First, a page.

Persimmon was attacked in Parliament after a block of its flats was found to be riddled with damp, causing misery for families.
Robert Halfon, Tory MP for Harlow, said he was horrified by the conditions endured by some of his constituents.
During Prime Minister’s Questions he said: ‘Homes built by Persimmon… are shoddily built with severe damp and crumbling walls. In the eyes of my residents, Persimmon are crooks, cowboys and con artists.’
In response, Prime Minister Theresa May said: ‘We expect all developers to build their homes to a good quality standard.
These are homes that people will be living in for many years and they deserve those standards.’
It is the latest blow for Persimmon as it fights to keep its place on the lucrative Help To Buy loan scheme which uses taxpayer cash to support families trying to get on the property ladder.
Furious ministers threatened to strike the company off a list of developers able to sell properties through Help To Buy if it cannot clean up its act. [Owl: if you expect that to happen … dream on!]
The Daily Mail has previously highlighted a litany of defects found by buyers of Persimmon homes, including leaks, exposed nails, doors that do not close and toilets that flushed boiling water.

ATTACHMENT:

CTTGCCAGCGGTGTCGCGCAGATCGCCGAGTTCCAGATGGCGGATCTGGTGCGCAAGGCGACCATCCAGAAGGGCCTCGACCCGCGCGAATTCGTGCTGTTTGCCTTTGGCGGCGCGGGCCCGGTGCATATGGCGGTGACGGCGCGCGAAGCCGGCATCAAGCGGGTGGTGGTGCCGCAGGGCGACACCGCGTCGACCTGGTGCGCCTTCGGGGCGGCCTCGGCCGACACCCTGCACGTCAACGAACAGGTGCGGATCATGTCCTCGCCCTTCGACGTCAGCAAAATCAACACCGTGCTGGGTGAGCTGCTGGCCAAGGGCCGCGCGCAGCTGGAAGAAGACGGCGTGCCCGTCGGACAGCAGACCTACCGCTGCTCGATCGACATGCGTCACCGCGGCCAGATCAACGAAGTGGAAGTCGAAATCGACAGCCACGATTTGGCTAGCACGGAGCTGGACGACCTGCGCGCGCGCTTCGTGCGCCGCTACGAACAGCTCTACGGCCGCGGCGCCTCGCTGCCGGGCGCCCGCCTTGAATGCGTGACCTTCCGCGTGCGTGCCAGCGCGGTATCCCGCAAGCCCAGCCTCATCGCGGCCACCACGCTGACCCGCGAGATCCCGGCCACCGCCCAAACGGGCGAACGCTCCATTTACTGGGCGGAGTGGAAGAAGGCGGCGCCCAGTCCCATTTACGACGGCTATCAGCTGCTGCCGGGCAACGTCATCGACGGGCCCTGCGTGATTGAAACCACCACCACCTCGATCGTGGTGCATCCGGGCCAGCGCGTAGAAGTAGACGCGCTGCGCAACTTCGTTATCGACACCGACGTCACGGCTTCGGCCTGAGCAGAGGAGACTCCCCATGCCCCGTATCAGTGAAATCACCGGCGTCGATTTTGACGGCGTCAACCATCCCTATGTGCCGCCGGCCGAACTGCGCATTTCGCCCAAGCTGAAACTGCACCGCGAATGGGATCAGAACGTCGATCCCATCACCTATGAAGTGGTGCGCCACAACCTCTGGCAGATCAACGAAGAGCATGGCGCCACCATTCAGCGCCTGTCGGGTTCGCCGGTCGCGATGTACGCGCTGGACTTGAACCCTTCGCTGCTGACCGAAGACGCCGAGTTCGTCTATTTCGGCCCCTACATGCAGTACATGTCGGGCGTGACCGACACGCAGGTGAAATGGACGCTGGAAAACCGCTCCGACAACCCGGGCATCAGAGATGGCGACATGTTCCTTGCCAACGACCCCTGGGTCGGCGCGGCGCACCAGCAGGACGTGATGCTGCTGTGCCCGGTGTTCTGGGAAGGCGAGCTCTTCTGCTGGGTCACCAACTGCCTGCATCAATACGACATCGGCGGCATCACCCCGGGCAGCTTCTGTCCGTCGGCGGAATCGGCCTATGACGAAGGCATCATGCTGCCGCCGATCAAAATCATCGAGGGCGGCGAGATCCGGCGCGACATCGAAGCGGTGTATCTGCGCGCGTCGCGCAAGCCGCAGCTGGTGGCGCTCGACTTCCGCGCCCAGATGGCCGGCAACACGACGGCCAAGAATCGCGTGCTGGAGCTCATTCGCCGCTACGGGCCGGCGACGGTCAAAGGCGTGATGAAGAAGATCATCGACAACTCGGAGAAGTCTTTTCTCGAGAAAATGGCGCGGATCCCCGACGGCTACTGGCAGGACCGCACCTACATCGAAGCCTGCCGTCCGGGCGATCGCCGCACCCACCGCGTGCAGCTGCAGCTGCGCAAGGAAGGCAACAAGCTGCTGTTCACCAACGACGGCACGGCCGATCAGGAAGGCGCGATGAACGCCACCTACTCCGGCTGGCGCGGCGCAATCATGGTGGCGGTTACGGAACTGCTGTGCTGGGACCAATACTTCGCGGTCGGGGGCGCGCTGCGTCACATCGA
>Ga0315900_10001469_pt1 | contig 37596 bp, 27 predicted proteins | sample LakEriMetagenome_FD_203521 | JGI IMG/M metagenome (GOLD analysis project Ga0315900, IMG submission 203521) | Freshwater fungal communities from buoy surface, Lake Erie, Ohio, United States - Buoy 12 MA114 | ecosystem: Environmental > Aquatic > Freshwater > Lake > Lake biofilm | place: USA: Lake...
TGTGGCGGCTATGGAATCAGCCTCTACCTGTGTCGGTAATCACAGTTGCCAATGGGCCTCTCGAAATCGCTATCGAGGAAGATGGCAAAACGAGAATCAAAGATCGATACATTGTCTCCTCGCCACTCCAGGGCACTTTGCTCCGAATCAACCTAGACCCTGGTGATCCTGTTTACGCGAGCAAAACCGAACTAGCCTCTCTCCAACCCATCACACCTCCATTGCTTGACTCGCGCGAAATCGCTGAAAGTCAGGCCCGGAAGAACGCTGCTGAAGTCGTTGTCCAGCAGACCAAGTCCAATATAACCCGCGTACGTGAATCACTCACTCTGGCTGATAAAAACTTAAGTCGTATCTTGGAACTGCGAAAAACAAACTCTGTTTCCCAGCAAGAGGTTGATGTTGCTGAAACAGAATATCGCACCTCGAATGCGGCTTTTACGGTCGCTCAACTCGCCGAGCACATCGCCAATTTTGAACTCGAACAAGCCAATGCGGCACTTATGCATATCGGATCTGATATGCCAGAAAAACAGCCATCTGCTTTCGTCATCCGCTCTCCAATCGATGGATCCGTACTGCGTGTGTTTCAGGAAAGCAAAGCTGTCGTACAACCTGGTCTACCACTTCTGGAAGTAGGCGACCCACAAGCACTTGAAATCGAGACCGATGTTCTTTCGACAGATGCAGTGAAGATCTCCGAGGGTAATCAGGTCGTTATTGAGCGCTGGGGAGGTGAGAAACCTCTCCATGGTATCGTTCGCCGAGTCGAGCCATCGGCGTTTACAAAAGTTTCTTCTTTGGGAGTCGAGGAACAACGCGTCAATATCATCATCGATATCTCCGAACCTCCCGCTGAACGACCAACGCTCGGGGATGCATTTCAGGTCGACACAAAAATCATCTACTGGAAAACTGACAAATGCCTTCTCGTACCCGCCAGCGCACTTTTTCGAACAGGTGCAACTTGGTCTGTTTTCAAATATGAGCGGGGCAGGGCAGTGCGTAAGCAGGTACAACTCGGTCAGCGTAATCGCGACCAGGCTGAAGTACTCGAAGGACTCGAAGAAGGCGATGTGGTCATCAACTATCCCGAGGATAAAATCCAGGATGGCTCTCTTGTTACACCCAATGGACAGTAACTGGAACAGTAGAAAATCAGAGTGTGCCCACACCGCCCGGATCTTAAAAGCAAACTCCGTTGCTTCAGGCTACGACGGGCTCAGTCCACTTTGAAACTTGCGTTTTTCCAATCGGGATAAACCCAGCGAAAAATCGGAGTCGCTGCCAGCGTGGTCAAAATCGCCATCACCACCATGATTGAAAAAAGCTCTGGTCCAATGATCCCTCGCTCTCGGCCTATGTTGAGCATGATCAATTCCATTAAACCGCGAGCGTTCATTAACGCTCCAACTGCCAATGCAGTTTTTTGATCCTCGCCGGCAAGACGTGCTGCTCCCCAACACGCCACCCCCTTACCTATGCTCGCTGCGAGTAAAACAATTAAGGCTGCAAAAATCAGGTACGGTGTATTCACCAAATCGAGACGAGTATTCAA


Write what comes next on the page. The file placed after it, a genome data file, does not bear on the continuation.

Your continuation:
Roger Devlin, Persimmon’s chairman, has vowed to repair the FTSE 100 firm’s battered reputation after scandals which also saw it blasted for corporate excess due to an £85million bonus paid to former boss Jeff Fairburn.
A new homes ombudsman is being introduced to tackle problems in the industry.
Labour MP Clive Betts, chairman of the Commons housing select committee, said: ‘The regime needs to be very tough and regulators need to be able to fine developers and force them to pay compensation.
The Government needs to be prepared to ban these companies from Help To Buy. Why should taxpayers fund shoddy workmanship?’ It comes just days after a TV documentary revealed Persimmon homes had up to 295 defects.
The company was accused of censoring critics this month when it shut down complaints about its homes on a Facebook page.
Persimmon has faced persistent criticism. In an industry-wide ratings survey, it has failed to win more than three out of five stars since 2015.
Persimmon said: ‘We have apologised to customers in Harlow, where manufacturing defects with a batch of blocks have created problems with damp.